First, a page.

A music teacher at a St. Petersburg school for disabled children has turned to a court after she was fired for "amoral action" after an anti-gay activist outed her as a lesbian, an LGBT rights group said in a statement.
Lawyers from St. Petersburg rights organization Vyhod ("Way Out") have filed a lawsuit with a city court on behalf of the music teacher, who was dismissed last month from School No. 565, and are seeking to get her reinstated and win compensation for lost wages and moral damages, the group said Monday in a statement.
Vyhod and Russian media reports refrained from disclosing the teacher's name in an apparent attempt to protect her from additional attacks, though it has been posted on some anti-gay webpages.
"During all the years of my work at the school I gave all I had to my favorite profession, developing a love for arts and music among the children," the teacher, who had received a number of teaching awards, was cited by Vyhod as saying. "Considering the capabilities of our children with moderate to severe developmental disabilities, I tried to make every lesson interesting, educational and fun."
While a widely criticized Russian law prohibits the promotion of homosexuality to minors, the young woman had not disclosed her sexual orientation to her co-workers or students, nor was she involved in any LGBT rights movement, news site Meduza reported.
However, she appears to have come out on social networks, attracting the attention of anti-gay activist Timur Bulatov, who on his VKontakte social-networking page notes: "Russia is hell for [gays]. Let them get used to it!"
Based on a letter of complaint written by Bulatov, the school's principal called the teacher to a meeting in his office, where a local educational official told her: "You belong to the LGBT, you cannot work with children," according to the teacher's account of the incident cited by the Meduza news site.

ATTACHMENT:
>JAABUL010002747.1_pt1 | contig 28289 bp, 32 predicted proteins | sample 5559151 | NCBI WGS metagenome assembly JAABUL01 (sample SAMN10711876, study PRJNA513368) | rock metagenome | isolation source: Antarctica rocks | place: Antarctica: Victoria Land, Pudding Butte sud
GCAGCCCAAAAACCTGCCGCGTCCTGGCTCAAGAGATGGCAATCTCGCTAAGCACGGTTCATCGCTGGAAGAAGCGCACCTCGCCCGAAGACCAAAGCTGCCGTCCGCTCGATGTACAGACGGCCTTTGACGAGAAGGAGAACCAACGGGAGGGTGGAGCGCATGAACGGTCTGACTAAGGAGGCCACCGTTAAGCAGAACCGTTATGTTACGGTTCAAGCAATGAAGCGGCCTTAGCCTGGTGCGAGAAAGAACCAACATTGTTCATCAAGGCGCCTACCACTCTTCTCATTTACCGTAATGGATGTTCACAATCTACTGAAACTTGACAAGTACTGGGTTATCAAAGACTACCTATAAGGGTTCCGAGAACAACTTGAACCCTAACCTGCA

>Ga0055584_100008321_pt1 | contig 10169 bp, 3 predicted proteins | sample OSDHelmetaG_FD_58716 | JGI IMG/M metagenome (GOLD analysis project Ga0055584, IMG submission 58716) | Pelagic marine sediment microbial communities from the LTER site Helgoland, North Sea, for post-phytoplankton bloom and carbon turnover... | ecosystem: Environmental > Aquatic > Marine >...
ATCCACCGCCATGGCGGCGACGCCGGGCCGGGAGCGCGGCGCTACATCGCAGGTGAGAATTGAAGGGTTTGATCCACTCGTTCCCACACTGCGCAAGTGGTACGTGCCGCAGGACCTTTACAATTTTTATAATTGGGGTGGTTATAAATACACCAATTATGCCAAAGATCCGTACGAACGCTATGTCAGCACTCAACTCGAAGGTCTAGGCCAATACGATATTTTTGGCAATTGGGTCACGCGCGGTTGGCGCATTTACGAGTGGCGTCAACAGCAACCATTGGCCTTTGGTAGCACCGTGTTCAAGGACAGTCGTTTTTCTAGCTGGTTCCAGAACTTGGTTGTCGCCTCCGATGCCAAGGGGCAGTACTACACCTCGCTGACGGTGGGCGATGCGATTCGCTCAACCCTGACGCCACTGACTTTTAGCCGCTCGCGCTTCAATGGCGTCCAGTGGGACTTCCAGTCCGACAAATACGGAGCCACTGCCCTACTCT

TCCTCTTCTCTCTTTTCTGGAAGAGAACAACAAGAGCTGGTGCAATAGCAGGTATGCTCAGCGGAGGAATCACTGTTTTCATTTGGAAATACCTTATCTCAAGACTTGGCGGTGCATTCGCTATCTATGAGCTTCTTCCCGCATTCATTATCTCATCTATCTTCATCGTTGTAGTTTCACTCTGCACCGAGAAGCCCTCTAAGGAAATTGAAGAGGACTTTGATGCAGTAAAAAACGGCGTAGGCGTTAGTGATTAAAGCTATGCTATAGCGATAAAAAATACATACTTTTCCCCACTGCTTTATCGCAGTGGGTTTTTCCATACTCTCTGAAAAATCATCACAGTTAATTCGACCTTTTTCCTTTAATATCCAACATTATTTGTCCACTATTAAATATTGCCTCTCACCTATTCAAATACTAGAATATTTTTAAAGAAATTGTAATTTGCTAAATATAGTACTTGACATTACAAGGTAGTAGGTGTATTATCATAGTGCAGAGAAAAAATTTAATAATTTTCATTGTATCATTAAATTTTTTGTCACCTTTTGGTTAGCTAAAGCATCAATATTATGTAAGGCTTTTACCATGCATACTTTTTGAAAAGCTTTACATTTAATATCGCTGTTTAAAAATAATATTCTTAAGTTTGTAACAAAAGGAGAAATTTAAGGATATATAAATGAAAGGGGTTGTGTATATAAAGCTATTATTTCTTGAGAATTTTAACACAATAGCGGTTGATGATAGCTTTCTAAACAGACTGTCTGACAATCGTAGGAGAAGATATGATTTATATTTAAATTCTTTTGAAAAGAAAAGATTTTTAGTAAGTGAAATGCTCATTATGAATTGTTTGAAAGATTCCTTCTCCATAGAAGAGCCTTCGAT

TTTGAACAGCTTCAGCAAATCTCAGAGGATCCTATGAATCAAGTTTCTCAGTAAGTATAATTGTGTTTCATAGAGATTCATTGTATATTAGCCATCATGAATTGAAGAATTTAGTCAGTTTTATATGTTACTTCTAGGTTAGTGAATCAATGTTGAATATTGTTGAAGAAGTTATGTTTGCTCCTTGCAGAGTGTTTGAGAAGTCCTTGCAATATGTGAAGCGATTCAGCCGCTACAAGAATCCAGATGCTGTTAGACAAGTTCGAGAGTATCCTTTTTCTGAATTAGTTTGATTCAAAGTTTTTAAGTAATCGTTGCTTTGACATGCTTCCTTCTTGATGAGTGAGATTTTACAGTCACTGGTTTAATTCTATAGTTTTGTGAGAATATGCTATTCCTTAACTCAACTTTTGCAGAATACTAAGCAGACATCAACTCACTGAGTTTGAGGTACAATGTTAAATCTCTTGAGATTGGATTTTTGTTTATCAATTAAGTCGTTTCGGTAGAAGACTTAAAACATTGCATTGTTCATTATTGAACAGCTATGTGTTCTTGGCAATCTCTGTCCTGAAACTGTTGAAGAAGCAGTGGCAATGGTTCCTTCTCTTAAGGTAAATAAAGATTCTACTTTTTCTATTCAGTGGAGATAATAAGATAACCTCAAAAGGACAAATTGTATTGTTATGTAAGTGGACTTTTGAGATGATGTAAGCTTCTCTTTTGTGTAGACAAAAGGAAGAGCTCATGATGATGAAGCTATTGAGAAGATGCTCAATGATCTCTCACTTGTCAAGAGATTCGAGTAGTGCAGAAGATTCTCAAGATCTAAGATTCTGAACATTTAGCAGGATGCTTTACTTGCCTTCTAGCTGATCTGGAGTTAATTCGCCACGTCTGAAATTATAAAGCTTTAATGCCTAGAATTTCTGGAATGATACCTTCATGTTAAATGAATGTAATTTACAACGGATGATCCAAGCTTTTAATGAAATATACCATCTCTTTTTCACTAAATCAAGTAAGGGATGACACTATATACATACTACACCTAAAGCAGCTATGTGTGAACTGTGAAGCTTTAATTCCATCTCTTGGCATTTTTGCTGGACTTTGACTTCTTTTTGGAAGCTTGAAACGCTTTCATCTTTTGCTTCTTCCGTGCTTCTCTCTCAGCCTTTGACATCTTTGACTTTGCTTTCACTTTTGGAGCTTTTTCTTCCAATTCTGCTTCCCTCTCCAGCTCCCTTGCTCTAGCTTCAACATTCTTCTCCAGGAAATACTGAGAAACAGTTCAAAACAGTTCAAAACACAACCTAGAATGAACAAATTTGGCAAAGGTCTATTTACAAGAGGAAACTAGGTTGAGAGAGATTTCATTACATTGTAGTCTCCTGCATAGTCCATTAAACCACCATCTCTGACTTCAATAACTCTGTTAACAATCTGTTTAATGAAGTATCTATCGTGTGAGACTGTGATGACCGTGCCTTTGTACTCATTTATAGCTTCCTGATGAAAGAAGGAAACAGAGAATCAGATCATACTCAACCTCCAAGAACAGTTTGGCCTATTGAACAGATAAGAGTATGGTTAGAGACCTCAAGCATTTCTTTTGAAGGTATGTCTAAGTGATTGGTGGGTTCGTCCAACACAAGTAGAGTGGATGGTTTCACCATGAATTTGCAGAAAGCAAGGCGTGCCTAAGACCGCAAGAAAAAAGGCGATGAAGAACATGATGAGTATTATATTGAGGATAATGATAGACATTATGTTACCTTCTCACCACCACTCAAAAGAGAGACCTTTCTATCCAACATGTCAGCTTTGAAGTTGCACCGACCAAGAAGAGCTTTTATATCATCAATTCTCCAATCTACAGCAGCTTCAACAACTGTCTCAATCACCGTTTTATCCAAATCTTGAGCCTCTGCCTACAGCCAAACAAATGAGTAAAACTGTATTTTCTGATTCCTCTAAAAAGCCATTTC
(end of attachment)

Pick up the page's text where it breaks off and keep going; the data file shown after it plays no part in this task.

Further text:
After the teacher refused to resign voluntarily, the school dismissed her for an "amoral action, incompatible with a continuation of work as a teacher," according to a copy of the personnel order quoted by Meduza.
In a separate meeting with the teacher, school principal Stanislav Vinogradov indicated that he was far from eager to fire her and called the anti-gay activist a "psychopath," but added that the school was under considerable pressure from educational officials to have her dismissed and had "no choice," Meduza reported, citing a recording of the conversation made by the teacher.
The dismissal marks the first known case in Russia when a school officially referred to a teacher's sexual orientation as grounds for dismissal, a leader of Vyhod's legal team, Ksenia Kirichenko, said in a statement, adding that in previous cases, LGBT teachers were pressured into resigning.
In a well-publicized case that occurred shortly after Russia adopted its ban on gay "propaganda" in 2013, a geography teacher in the far-eastern city of Khabarovsk, Alexander Yermoshkin, lost his job following complaints by local anti-gay activists. But in a difference from the newly fired music teacher, Yermoshkin had been staging one-man rallies for LGBT rights on the city's streets, giving school administrators legal grounds under the new law to seek his dismissal.
Bulatov, the anti-gay activist who complained about the music teacher, had bragged about having 29 LGBT teachers fired from Russian schools, Meduza reported.
"This teacher openly shows herself on social networks as an amoral lesbian who, according to social network data, lives with another equally ill girl," Bulatov was quoted as saying in his complaint to the St. Petersburg school.
"A denial of traditional family values is considered amoral and incompatible with conducting this kind of labor activity," he said.
The teacher said that she had put in a lot of time and effort into helping her students, including many with autism, to begin responding in class.
"If we are learning a song about a fir tree, I bring a fir tree [branch] and touch the palms of everyone's hands with this branch, so that they feel the fir needles — then the song is remembered better," she was quoted by Meduza as saying.
A spokeswoman for St. Petersburg's education department, Larisa Kuzmina, denied allegations that her department had anything to do with the dismissal, saying that schools are managed by municipal district administrations, Meduza reported.
While local district officials could not immediately be reached for comment, the teacher said one official told her that she would never be able to work as a teacher again, the report said.